Minnesotans Opposed to Online Sales Tax
Right now, if you buy goods online from businesses that don't have physical stores in Minnesota, you don't have to pay sales tax on that purchase. Gov. Mark Dayton wants to change that.
While many consumers don't like that idea, some say an internet sales tax could be a boon for local businesses.
"No one wants to pay a little more," said Anna Kokesh, an Edina resident opposed to an online sales tax.
What consumer ever wants to pay more for anything?
But if Gov. Dayton gets his way, many Minnesotans will. He wants to apply the state sales tax to goods purchased online from companies without any brick and mortar stores in Minnesota.
That proposal is not popular.
A SurveyUSA poll found 61 percent of Minnesotans don't want to pay sales tax on stuff they buy online from out of state, while 32 percent support the proposal.
You can count Dave Motz as a vocal member of that minority.
"I think it's great. It's long overdue," Motz said.
Motz is the president of Plaza TV and Appliance in West St. Paul. After 60 years in business, online electronic sales, not subject to state sales tax, are biting into his bottom line.
"It's hurting our business because you can buy a TV online, and it's anywhere from 5 to 7 percent cheaper," Motz said.
And he said it's turning his shop into a showroom.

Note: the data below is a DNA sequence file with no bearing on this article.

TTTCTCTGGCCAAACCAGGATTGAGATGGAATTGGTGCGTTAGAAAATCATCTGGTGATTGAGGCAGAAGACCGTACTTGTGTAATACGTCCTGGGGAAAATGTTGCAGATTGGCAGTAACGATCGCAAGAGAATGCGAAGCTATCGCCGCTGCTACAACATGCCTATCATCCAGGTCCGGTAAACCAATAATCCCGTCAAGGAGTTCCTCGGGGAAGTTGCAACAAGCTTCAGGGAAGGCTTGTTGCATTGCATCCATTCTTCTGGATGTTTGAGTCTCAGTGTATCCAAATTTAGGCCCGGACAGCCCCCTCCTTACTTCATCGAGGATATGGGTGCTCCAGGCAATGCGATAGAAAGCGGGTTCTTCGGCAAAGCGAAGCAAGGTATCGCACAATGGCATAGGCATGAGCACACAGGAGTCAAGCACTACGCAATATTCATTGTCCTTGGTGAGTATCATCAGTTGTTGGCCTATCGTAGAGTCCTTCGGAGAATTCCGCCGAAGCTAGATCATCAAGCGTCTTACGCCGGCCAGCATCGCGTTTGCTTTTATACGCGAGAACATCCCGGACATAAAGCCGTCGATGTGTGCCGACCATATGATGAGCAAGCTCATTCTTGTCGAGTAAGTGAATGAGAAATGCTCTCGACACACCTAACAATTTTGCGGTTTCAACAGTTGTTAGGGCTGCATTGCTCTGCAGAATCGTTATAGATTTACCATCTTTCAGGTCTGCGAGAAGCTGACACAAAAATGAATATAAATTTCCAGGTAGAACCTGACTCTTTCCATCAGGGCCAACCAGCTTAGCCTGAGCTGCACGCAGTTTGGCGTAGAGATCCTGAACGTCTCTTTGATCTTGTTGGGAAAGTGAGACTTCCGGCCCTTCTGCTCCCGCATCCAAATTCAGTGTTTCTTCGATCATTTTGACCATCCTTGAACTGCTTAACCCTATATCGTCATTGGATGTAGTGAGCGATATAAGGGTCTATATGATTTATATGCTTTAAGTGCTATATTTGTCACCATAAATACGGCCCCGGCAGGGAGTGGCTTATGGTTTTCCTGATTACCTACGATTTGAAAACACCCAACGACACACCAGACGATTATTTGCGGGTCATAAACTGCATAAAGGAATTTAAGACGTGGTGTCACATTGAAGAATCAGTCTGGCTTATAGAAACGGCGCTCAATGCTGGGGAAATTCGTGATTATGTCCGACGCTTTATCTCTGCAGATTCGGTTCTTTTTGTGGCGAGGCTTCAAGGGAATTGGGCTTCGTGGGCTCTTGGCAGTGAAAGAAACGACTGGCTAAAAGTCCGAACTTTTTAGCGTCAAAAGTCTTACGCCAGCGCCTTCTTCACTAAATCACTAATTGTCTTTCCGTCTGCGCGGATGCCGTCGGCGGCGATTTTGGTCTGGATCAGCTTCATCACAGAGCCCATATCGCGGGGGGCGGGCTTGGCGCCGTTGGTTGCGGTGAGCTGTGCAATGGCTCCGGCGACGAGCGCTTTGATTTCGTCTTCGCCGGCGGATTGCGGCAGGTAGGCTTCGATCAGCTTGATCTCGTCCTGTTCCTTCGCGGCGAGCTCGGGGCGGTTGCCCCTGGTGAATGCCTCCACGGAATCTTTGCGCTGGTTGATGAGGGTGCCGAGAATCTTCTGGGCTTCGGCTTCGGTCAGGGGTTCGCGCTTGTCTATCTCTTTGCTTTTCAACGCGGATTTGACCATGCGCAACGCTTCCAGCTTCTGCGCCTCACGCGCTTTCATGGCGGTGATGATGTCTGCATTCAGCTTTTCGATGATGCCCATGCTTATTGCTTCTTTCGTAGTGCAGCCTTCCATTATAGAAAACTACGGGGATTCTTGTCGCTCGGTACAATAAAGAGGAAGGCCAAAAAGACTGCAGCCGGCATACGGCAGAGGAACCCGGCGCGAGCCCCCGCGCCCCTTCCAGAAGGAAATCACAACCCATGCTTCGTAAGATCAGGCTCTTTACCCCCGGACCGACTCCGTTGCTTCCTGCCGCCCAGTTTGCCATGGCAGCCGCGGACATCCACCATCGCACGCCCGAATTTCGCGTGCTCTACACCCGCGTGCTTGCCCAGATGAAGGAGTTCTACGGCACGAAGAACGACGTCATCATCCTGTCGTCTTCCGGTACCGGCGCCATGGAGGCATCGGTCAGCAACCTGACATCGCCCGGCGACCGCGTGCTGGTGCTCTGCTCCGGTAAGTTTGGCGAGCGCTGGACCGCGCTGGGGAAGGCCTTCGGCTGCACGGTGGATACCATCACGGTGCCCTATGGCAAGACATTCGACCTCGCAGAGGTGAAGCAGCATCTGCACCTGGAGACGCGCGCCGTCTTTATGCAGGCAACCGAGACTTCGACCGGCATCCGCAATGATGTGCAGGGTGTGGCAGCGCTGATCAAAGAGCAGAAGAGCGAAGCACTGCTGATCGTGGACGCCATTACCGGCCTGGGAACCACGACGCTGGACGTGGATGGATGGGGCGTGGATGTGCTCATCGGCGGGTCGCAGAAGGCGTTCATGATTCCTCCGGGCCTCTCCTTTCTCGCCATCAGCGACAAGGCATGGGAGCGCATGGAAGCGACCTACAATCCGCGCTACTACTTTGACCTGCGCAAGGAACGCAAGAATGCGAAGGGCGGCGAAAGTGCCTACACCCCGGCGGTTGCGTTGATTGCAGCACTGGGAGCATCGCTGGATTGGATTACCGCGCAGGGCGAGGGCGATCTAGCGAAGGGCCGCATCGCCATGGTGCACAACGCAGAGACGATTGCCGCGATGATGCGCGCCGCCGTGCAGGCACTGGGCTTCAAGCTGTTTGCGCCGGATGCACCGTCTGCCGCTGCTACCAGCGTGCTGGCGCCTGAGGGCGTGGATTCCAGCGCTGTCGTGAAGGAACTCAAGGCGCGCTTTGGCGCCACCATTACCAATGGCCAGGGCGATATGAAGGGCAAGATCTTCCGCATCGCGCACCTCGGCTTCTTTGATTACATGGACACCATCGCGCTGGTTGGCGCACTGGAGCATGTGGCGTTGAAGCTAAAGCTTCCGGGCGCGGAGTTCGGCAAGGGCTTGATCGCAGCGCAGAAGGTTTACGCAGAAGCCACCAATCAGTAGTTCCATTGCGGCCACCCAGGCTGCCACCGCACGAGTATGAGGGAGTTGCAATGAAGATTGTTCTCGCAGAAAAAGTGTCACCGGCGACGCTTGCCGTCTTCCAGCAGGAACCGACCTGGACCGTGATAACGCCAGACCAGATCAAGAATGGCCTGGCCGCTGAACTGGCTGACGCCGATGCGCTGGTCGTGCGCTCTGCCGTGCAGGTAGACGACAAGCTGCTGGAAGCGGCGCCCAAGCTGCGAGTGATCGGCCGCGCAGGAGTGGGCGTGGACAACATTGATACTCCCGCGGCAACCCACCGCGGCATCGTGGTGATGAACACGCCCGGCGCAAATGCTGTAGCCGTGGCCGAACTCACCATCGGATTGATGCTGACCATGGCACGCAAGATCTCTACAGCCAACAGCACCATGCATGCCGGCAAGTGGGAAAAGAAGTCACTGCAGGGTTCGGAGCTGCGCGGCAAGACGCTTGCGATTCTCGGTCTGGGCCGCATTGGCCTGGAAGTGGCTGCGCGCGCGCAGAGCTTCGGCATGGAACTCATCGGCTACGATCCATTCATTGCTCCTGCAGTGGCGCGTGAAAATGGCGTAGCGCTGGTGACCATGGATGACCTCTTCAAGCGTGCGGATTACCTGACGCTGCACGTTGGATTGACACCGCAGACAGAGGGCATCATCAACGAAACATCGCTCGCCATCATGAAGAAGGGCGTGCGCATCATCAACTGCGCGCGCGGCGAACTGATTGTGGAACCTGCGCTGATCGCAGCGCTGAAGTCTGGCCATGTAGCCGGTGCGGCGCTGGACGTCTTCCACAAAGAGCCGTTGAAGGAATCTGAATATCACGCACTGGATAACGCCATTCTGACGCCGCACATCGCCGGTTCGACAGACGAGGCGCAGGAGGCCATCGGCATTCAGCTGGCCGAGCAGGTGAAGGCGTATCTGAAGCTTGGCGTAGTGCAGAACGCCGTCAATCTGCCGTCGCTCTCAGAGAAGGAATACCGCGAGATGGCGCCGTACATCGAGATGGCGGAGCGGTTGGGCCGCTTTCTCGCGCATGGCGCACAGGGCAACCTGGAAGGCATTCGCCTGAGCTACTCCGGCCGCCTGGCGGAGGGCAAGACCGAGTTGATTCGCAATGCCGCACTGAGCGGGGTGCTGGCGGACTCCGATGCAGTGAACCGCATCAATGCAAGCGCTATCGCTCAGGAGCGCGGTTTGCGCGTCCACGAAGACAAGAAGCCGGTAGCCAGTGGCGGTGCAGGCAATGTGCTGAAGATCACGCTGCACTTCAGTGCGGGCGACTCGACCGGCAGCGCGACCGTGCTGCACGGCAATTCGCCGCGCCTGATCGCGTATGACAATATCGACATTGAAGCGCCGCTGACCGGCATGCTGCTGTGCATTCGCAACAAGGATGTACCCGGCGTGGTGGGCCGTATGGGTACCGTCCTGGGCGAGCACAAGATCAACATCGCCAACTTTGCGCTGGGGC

"My doors are open for people to come in and take a look around at stuff, and then people go buy somewhere else. It's not fair to a small, independent business person," Motz said.
Motz and other small business owners have been pushing for an internet sales tax for years. But some consumers aren't convinced, to put it mildly.
"I don't want to pay sales tax. I don't like taxes. I don't think we need to increase them. I think we have enough taxes," said Kristi West, another Edina resident opposed to an online sales tax.
There are some legal questions surrounding an online sales tax. The U.S. Supreme Court ruled in 1992 that states cannot collect sales tax from businesses that do not have a physical location inside that state. But Amazon, the online retailer with the most to lose from such taxes, has begun backing down on using that case as a reason to avoid internet sales taxes.
The Mall of America said they are supportive of an online sales tax, adding that it would level the playing field.